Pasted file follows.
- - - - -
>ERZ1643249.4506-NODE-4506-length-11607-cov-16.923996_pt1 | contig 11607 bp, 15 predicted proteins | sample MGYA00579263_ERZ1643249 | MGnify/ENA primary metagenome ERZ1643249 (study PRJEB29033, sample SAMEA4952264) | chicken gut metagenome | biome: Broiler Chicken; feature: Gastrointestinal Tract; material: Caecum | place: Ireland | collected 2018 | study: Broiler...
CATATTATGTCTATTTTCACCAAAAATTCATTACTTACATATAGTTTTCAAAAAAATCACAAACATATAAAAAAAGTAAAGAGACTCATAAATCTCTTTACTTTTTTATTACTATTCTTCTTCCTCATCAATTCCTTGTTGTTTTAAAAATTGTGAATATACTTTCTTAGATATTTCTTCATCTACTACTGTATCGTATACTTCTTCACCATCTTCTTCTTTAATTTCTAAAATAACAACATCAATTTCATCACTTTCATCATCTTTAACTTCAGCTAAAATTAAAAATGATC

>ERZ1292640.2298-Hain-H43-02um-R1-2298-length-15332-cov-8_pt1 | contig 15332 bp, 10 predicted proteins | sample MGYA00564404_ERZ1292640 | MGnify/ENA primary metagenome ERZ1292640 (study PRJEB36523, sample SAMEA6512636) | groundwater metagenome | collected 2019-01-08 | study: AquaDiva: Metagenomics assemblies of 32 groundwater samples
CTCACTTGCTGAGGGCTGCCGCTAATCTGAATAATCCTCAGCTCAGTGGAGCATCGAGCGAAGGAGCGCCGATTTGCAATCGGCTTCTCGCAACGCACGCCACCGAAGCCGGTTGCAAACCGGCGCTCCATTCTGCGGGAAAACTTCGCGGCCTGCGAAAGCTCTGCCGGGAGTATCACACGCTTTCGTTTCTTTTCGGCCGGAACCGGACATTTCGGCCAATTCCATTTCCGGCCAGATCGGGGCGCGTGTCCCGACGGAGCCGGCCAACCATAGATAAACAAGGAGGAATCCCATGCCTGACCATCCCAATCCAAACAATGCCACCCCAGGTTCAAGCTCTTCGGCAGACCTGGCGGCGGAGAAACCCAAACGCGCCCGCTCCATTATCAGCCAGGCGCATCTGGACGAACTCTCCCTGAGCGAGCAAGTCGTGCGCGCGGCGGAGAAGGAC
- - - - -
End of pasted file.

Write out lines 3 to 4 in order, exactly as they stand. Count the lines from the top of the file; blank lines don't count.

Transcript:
>ERZ1292640.2298-Hain-H43-02um-R1-2298-length-15332-cov-8_pt1 | contig 15332 bp, 10 predicted proteins | sample MGYA00564404_ERZ1292640 | MGnify/ENA primary metagenome ERZ1292640 (study PRJEB36523, sample SAMEA6512636) | groundwater metagenome | collected 2019-01-08 | study: AquaDiva: Metagenomics assemblies of 32 groundwater samples
CTCACTTGCTGAGGGCTGCCGCTAATCTGAATAATCCTCAGCTCAGTGGAGCATCGAGCGAAGGAGCGCCGATTTGCAATCGGCTTCTCGCAACGCACGCCACCGAAGCCGGTTGCAAACCGGCGCTCCATTCTGCGGGAAAACTTCGCGGCCTGCGAAAGCTCTGCCGGGAGTATCACACGCTTTCGTTTCTTTTCGGCCGGAACCGGACATTTCGGCCAATTCCATTTCCGGCCAGATCGGGGCGCGTGTCCCGACGGAGCCGGCCAACCATAGATAAACAAGGAGGAATCCCATGCCTGACCATCCCAATCCAAACAATGCCACCCCAGGTTCAAGCTCTTCGGCAGACCTGGCGGCGGAGAAACCCAAACGCGCCCGCTCCATTATCAGCCAGGCGCATCTGGACGAACTCTCCCTGAGCGAGCAAGTCGTGCGCGCGGCGGAGAAGGAC